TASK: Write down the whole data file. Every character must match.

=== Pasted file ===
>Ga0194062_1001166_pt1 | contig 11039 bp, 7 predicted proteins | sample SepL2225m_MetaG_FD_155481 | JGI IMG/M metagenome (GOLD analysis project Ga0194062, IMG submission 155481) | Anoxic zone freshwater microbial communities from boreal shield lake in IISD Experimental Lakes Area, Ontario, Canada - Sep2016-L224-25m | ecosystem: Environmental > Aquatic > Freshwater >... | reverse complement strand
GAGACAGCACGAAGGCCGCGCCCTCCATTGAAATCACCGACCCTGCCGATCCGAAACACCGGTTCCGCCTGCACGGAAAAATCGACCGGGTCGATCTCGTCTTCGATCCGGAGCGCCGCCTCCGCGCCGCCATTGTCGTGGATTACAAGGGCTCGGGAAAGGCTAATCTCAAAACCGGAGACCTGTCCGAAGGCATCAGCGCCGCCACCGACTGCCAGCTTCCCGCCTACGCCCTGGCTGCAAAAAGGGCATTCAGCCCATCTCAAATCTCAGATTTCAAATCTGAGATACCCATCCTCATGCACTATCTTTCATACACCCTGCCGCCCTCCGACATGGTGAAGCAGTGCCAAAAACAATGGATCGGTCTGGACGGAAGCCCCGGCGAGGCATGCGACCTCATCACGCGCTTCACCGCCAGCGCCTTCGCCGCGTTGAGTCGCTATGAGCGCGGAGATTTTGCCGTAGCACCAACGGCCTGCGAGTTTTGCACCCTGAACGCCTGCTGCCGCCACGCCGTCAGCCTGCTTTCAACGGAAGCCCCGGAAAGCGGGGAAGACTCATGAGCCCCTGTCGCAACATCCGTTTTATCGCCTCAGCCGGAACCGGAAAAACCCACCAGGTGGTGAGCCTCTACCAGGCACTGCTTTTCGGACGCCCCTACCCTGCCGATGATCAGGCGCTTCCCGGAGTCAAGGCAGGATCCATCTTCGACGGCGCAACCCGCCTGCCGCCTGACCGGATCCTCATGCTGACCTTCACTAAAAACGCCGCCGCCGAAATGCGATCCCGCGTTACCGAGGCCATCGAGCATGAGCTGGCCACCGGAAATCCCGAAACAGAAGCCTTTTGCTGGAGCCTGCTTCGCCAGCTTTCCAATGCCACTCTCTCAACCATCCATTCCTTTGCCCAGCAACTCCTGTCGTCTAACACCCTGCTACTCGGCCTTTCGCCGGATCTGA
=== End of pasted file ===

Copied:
>Ga0194062_1001166_pt1 | contig 11039 bp, 7 predicted proteins | sample SepL2225m_MetaG_FD_155481 | JGI IMG/M metagenome (GOLD analysis project Ga0194062, IMG submission 155481) | Anoxic zone freshwater microbial communities from boreal shield lake in IISD Experimental Lakes Area, Ontario, Canada - Sep2016-L224-25m | ecosystem: Environmental > Aquatic > Freshwater >... | reverse complement strand
GAGACAGCACGAAGGCCGCGCCCTCCATTGAAATCACCGACCCTGCCGATCCGAAACACCGGTTCCGCCTGCACGGAAAAATCGACCGGGTCGATCTCGTCTTCGATCCGGAGCGCCGCCTCCGCGCCGCCATTGTCGTGGATTACAAGGGCTCGGGAAAGGCTAATCTCAAAACCGGAGACCTGTCCGAAGGCATCAGCGCCGCCACCGACTGCCAGCTTCCCGCCTACGCCCTGGCTGCAAAAAGGGCATTCAGCCCATCTCAAATCTCAGATTTCAAATCTGAGATACCCATCCTCATGCACTATCTTTCATACACCCTGCCGCCCTCCGACATGGTGAAGCAGTGCCAAAAACAATGGATCGGTCTGGACGGAAGCCCCGGCGAGGCATGCGACCTCATCACGCGCTTCACCGCCAGCGCCTTCGCCGCGTTGAGTCGCTATGAGCGCGGAGATTTTGCCGTAGCACCAACGGCCTGCGAGTTTTGCACCCTGAACGCCTGCTGCCGCCACGCCGTCAGCCTGCTTTCAACGGAAGCCCCGGAAAGCGGGGAAGACTCATGAGCCCCTGTCGCAACATCCGTTTTATCGCCTCAGCCGGAACCGGAAAAACCCACCAGGTGGTGAGCCTCTACCAGGCACTGCTTTTCGGACGCCCCTACCCTGCCGATGATCAGGCGCTTCCCGGAGTCAAGGCAGGATCCATCTTCGACGGCGCAACCCGCCTGCCGCCTGACCGGATCCTCATGCTGACCTTCACTAAAAACGCCGCCGCCGAAATGCGATCCCGCGTTACCGAGGCCATCGAGCATGAGCTGGCCACCGGAAATCCCGAAACAGAAGCCTTTTGCTGGAGCCTGCTTCGCCAGCTTTCCAATGCCACTCTCTCAACCATCCATTCCTTTGCCCAGCAACTCCTGTCGTCTAACACCCTGCTACTCGGCCTTTCGCCGGATCTGA